The supply chain of the global logistics market is often complex, involving many intermediaries in the process. Blockchain offers visibility and minimizes chaos in the supply chain process. With the use of blockchains, merchandise can be delivered much faster and with utmost accuracy.
International Business Machines (IBM) came up with the blockchain concept. Blockchain is like a real-time ledger that updates all the data at a super fast speed. It offers all parties included in the supply chain a secured, synchronized record of transactions. The blockchain ledger records every sequence of the transaction from beginning to end, irrespective of the steps involved in the supply chain.
Each transaction that occurs is put into a block. Each block is connected to the ones before and after. Groups of transactions are blocked together, and a fingerprint of each block is added to the next. That gives rise to an irreversible chain. The blockchain ledger is distributed and thus acts as a shared form of recordkeeping. No single person or entity has ownership of the blockchain system. As a result, no transaction can be added to the chain without consensus across participants. This leaves no room for blockchain alteration by any person or organization.
How could blockchain disrupt US freight transportation?
Blockchain technologies may be able to save time and money and substantially reduce hassles for carriers, shippers, and drivers. Maersk, the largest shipping company globally, recently tested its management of cargos using IBM’s blockchain concept. In a supply chain, there are multiple parties at stake such as customers, transporters, governments, retailers, and manufacturers. With the use of blockchain, the transaction trail should be easy to identify and more trustworthy.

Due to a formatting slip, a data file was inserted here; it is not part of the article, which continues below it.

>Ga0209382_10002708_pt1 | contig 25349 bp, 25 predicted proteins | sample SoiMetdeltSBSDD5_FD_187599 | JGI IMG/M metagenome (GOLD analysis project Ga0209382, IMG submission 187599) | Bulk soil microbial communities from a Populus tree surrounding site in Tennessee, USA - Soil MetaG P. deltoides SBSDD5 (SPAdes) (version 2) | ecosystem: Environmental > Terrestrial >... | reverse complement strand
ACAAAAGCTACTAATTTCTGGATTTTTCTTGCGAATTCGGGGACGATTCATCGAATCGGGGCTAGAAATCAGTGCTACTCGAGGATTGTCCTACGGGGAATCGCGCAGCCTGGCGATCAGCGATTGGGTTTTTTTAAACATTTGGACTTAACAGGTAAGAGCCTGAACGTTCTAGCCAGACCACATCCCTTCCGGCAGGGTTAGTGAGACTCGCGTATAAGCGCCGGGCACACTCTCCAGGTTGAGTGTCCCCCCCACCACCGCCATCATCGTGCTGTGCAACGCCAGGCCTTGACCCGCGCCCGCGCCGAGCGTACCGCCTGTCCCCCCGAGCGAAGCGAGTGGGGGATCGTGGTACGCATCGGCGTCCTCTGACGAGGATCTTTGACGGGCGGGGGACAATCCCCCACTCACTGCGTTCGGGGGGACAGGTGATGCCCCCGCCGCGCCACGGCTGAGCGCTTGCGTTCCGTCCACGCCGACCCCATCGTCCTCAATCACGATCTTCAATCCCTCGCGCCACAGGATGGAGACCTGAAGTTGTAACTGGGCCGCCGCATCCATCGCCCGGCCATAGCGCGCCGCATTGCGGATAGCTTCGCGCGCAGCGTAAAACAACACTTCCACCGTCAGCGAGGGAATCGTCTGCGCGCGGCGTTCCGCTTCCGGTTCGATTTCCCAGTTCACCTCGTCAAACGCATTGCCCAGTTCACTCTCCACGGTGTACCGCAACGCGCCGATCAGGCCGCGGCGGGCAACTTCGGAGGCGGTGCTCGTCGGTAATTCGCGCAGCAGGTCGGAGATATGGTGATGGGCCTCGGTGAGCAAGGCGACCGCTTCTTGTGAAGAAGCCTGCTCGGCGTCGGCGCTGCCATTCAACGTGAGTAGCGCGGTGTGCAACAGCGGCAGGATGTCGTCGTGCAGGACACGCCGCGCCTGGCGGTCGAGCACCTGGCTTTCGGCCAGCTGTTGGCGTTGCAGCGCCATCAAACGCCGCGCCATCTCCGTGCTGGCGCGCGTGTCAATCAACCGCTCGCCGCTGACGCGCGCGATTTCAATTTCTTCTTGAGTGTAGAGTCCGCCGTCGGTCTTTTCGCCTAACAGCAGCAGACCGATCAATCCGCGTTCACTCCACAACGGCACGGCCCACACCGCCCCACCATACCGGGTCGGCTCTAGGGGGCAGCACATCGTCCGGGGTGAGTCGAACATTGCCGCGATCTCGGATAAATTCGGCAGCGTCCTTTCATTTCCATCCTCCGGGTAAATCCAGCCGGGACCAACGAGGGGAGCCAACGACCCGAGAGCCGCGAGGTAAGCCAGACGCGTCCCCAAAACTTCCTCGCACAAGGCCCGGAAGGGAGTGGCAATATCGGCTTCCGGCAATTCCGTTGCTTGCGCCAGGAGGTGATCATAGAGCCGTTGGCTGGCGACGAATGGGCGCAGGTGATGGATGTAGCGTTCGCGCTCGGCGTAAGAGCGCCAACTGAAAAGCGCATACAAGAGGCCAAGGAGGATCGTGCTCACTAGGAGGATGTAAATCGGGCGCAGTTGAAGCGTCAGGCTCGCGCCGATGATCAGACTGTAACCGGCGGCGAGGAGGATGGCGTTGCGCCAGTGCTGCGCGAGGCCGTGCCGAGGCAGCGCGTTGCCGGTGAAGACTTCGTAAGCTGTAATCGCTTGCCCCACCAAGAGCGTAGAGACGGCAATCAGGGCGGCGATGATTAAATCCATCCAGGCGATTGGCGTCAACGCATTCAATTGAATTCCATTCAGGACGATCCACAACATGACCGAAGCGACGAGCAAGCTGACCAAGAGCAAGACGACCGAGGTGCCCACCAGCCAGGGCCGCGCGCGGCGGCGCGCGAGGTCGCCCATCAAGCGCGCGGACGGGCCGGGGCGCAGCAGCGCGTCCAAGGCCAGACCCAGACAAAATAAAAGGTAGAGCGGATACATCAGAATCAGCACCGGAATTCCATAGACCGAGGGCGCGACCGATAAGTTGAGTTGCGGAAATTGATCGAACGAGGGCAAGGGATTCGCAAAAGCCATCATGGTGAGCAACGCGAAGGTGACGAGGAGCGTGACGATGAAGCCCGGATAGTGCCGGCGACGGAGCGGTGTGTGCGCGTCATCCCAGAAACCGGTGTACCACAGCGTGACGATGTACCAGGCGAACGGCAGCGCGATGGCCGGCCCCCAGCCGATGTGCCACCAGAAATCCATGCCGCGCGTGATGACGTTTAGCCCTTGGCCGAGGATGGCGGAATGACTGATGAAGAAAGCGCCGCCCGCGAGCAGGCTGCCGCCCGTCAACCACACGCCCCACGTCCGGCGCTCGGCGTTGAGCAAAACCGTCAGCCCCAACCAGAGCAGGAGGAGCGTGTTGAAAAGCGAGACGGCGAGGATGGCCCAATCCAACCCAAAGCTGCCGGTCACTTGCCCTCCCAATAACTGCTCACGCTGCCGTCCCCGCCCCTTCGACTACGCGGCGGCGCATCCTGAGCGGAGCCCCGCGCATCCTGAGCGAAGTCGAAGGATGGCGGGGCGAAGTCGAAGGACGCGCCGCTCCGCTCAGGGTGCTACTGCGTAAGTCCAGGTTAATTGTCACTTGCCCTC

Recently, Morgan Stanley (MS) published a 50-page research paper on blockchain transaction growth in the US transportation industry (XTN). The company foresees the elimination of some of the intermediaries such as C.H. Robinson Worldwide (CHRW) and Echo Global Logistics (ECHO) in the logistics industry due to adopting blockchain technology. However, this technology could benefit asset-based truck companies such as Schneider National (SNDR) and XPO Logistics (XPO).
Technologies are catching up fast in the US logistics sector, whether it’s on the asset side or process oriented. Since this will need a scale of operations, the highly fragmented trucking industry might witness consolidations in the near future.
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